Blog by: Nayyar
To those who woke up to a lazy Sunday afternoon yesterday, it came as quite a shock that a certain Yuvraj Singh was playing a whirlwind innings, albeit for an Indian A side.
How good was the innings?
If you compare Yusuf Pathan’s 70 off 32 to Yuvraj’s 123 off 89, it’s not so easy to pick the latter, but that’s when you have to look beyond the numbers. The punch/jab/poke that Yuvi played against the near perfect yorker by Ronsford Beaton, that saw the ball clearing the sight screen quite comfortably, can only be seen to be fully appreciated.
He was in the groove during the latter part of the innings, and that hour or so was a throwback to the typical Yuvraj of old, playing free flowing cricket and caressing the ball oh(!) so cleanly.
It’s a joy to watch such an innings, and though it came against a second-rate West Indian A side, it will motivate the rest of the old guard waiting for a chance to make a comeback.
In the coming weeks, Virender Sehwag, Zaheer Khan, Gautam Gambhir, and even Mohammad Kaif will get a chance to put their case forward to the Indian selectors.
Among the major four, Virender Sehwag has had the quietest break from international cricket. Gautam Gambhir signed for English county side, Essex, while Yuvraj Singh and Zaheer Khan went to a small French town of Brive-la-Gaillarde to train, away from the blazing media glare they are so accustomed of. Sehwag meanwhile, checked in at the MRF Pace Foundation in Chennai to work on his basics under the watchful eyes of Glenn McGrath.
After mediocre performances last year, these seniors have been away from headlines, while the younger generation enjoyed their moment under the sun over the past 7-8 months.
But as the domestic season in India commences this September end, these seasoned cricketers will be in focus, once again, and we’re not giving up on them just yet.
The Delhi lads – Virender Sehwag and Gautam Gambhir
The last one to fall, Sehwag retained his place in the side till as late as the 2nd Test against Australia earlier this year. He was replaced by Shikhar Dhawan for the 3rd Test, and with some Sehwag–esque batting, a dream run followed for the moustache twirling Delhi southpaw. The doors, shut earlier, seemed to have been locked for Sehwag.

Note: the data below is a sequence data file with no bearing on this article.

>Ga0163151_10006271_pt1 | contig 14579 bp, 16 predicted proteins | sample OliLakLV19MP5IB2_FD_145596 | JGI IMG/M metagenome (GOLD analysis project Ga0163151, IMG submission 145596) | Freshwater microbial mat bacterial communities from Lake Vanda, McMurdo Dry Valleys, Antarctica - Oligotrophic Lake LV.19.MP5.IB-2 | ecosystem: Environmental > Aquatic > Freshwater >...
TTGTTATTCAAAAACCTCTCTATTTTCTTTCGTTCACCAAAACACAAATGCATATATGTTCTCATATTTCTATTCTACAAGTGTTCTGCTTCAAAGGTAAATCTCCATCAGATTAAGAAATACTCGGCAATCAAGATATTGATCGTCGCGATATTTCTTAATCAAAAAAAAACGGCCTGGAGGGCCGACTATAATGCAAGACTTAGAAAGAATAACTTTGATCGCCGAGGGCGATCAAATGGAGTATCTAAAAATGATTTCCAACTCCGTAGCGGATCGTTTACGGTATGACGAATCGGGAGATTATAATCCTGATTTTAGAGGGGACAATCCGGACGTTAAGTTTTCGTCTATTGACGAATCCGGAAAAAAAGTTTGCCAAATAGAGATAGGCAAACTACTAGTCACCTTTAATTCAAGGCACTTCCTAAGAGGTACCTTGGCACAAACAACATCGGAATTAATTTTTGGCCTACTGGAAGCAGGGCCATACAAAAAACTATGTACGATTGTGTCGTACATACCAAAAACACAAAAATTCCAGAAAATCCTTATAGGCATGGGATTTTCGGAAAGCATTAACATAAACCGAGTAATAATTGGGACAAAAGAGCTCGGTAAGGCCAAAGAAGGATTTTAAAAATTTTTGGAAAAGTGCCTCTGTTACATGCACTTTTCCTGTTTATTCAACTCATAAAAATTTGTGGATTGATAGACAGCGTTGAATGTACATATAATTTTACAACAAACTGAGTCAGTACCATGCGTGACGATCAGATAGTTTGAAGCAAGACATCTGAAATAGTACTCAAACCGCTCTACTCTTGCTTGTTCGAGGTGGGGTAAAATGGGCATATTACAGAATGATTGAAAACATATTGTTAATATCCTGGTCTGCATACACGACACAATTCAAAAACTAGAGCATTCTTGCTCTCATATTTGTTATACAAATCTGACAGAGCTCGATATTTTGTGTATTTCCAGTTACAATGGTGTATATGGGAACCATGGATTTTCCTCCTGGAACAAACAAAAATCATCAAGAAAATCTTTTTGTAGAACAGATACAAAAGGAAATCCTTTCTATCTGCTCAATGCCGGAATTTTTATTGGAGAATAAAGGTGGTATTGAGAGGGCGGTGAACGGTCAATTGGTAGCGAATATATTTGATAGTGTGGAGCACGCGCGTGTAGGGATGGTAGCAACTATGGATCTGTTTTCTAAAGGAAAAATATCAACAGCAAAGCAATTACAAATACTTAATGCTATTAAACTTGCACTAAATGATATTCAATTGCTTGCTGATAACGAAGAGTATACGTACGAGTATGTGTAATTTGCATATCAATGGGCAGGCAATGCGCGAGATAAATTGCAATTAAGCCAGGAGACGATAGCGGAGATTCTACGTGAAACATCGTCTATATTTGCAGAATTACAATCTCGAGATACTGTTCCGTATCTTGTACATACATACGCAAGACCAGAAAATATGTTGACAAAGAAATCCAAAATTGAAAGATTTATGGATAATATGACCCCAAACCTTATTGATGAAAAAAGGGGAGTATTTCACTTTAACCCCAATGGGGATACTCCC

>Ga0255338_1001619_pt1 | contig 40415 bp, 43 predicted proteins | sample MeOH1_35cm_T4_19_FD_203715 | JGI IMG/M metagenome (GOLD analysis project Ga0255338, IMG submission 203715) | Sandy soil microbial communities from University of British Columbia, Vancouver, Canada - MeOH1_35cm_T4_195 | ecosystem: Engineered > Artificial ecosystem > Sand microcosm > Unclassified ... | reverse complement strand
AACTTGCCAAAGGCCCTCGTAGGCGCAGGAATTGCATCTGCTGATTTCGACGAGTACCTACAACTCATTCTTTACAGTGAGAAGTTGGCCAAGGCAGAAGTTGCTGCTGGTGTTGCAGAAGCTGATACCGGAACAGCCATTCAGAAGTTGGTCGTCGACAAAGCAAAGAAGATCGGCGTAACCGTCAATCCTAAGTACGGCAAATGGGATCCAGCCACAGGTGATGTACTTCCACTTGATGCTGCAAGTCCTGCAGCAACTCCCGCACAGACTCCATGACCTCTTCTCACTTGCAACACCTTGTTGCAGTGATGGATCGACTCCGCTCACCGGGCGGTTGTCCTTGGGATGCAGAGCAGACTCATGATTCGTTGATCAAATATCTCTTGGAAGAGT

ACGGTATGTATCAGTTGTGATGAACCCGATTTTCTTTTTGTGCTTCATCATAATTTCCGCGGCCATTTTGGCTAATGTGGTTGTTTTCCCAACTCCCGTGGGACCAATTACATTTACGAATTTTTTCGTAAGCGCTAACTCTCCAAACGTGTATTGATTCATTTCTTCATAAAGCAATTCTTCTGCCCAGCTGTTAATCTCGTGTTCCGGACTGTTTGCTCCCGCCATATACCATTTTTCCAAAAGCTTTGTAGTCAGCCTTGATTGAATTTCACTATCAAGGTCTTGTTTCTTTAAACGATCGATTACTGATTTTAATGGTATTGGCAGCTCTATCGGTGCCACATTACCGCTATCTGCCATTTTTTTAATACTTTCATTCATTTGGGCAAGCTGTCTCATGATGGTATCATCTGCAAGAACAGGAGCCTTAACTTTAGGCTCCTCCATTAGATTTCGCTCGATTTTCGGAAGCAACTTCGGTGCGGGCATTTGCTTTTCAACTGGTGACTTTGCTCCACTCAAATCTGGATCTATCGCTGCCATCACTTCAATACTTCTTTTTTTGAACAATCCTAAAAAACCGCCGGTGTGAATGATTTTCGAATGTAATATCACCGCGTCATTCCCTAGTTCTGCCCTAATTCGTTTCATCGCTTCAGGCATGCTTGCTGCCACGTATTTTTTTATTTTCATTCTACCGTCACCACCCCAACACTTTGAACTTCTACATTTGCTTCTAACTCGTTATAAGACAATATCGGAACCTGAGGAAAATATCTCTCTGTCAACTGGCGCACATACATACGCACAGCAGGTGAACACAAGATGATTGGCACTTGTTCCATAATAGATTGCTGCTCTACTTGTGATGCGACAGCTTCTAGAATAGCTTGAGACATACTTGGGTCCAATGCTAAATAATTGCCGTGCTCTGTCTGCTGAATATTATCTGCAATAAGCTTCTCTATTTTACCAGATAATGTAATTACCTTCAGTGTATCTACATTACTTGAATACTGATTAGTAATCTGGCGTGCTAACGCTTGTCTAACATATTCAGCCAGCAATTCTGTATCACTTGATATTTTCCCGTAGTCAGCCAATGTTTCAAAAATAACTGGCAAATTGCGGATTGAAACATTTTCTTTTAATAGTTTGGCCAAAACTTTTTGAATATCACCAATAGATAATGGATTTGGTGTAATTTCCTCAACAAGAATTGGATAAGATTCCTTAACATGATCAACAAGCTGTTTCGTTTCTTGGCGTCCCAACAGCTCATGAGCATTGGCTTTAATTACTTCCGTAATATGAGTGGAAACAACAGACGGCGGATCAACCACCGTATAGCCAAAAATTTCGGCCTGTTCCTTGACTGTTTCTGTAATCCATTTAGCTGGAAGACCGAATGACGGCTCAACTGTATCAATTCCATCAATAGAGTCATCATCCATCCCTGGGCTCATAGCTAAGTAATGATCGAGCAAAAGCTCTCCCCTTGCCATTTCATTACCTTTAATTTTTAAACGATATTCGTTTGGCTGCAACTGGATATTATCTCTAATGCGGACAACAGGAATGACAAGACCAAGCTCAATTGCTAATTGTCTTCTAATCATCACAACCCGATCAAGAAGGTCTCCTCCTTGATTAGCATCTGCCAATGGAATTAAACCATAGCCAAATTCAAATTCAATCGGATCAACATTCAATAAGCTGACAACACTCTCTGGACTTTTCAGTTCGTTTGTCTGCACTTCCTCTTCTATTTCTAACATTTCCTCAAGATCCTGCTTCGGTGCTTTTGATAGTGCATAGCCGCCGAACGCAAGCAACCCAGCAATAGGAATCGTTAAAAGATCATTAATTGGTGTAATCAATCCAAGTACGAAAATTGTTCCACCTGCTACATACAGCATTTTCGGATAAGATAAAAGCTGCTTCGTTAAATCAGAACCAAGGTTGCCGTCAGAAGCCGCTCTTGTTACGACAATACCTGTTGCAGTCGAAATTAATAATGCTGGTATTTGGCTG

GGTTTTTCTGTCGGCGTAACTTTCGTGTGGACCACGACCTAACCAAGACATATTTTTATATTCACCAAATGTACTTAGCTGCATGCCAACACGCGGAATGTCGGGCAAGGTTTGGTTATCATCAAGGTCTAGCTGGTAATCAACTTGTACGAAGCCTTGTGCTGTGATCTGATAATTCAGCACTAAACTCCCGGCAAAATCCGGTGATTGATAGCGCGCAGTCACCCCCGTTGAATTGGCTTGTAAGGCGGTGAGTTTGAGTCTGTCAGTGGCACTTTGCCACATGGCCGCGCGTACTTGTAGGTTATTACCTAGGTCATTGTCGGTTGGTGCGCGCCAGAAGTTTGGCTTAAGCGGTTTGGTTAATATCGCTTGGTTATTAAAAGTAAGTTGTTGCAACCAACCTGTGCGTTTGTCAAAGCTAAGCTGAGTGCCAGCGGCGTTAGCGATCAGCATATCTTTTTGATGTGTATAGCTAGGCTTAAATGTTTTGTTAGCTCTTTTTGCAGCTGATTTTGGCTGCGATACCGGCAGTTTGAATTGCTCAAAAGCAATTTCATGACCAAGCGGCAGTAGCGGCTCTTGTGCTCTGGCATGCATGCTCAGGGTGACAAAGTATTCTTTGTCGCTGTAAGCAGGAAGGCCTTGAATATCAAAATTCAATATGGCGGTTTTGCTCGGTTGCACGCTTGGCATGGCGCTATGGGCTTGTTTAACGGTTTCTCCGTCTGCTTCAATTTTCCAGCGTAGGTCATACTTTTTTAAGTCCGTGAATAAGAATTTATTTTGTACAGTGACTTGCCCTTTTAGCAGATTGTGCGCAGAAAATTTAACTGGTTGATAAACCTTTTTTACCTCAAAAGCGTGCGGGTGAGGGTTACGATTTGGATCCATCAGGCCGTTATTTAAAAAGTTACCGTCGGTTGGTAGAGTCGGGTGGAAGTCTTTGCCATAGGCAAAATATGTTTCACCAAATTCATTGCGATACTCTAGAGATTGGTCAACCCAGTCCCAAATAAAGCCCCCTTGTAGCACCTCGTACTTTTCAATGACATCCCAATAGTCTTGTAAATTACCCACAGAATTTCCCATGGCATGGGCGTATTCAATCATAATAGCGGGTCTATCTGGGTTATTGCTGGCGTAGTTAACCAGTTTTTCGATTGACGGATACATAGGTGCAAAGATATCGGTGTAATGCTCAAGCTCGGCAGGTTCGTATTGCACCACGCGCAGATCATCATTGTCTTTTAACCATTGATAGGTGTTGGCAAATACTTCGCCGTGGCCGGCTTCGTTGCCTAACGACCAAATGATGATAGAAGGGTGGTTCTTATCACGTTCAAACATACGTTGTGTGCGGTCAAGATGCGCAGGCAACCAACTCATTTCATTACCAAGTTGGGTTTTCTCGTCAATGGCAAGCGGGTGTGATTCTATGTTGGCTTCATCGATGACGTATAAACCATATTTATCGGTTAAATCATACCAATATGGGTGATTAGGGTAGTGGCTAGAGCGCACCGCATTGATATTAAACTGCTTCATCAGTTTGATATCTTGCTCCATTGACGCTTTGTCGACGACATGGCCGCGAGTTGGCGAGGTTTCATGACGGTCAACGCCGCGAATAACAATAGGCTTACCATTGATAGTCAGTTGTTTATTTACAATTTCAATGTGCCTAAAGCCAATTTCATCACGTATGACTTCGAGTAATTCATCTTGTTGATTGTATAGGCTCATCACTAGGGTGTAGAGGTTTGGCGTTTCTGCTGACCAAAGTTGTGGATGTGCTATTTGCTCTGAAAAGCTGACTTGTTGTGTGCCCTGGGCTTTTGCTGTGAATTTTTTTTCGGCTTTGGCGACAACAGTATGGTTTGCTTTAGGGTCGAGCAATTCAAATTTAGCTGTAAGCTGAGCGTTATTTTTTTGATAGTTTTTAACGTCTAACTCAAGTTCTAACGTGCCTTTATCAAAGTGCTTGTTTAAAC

He did his dwindling chances no good with a cold IPL, save for that 95 not out against Mumbai Indians which proved to be a false dawn for him and his fans. His training at the MRF Academy is the only news in the past couple of months which hints at him trying to work his way back into the team.
He’s been selected in Delhi’s probables for the Challenger Trophy and the India A squad for a couple of four-day games against West Indies A.
His ex-opening partner, Gautam Gambhir’s Essex experience so far hasn’t really created ripples, but his 106 against Gloucestershire, though against a weary and inexperienced attack, would have given him a confidence boost.
But more than anything they’ve done on their part, the fact that there’s still some talk about their comeback, indicates how Murali Vijay, the highest run-scorer in the series against Australia this year, has been unable to keep the door firmly shut.
The Tamil Nadu batsman was included in the Champions Trophy squad, but after failing to impress in the practice matches, was replaced by Rohit Sharma, who himself found form, much to everyone’s surprise.
A mediocre outing in the tri-series in West Indies followed, where his scores of 30 and 27 failed to impress the selectors, who included him the A-tour to South Africa, hoping for the batsman to come good before they make a final call on the opening position.
He played only four matches on the tour, and though the tour wasn’t a failure (he scored 60 and 40 in two List A matches, and 44, 4 and 0 in two First Class matches), the lack of chances in the middle hasn’t erased the question mark over his place in the national side.